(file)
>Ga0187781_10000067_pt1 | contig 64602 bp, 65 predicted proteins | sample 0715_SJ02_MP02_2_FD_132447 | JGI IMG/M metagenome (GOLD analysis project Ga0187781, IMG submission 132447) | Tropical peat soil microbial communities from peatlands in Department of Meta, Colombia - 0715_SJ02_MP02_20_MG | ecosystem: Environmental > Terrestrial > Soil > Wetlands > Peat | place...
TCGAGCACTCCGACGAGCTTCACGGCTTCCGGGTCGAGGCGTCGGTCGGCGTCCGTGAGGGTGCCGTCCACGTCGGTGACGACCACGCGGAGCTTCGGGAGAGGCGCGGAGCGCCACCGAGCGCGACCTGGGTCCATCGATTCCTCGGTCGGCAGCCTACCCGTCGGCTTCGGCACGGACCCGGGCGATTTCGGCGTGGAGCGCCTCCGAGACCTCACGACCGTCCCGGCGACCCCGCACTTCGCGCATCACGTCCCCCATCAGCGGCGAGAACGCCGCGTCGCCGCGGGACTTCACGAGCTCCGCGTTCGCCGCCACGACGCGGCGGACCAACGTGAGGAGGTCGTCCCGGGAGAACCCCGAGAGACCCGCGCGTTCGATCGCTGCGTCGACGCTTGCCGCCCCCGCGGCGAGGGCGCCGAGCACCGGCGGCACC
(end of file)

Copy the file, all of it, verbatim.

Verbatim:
>Ga0187781_10000067_pt1 | contig 64602 bp, 65 predicted proteins | sample 0715_SJ02_MP02_2_FD_132447 | JGI IMG/M metagenome (GOLD analysis project Ga0187781, IMG submission 132447) | Tropical peat soil microbial communities from peatlands in Department of Meta, Colombia - 0715_SJ02_MP02_20_MG | ecosystem: Environmental > Terrestrial > Soil > Wetlands > Peat | place...
TCGAGCACTCCGACGAGCTTCACGGCTTCCGGGTCGAGGCGTCGGTCGGCGTCCGTGAGGGTGCCGTCCACGTCGGTGACGACCACGCGGAGCTTCGGGAGAGGCGCGGAGCGCCACCGAGCGCGACCTGGGTCCATCGATTCCTCGGTCGGCAGCCTACCCGTCGGCTTCGGCACGGACCCGGGCGATTTCGGCGTGGAGCGCCTCCGAGACCTCACGACCGTCCCGGCGACCCCGCACTTCGCGCATCACGTCCCCCATCAGCGGCGAGAACGCCGCGTCGCCGCGGGACTTCACGAGCTCCGCGTTCGCCGCCACGACGCGGCGGACCAACGTGAGGAGGTCGTCCCGGGAGAACCCCGAGAGACCCGCGCGTTCGATCGCTGCGTCGACGCTTGCCGCCCCCGCGGCGAGGGCGCCGAGCACCGGCGGCACC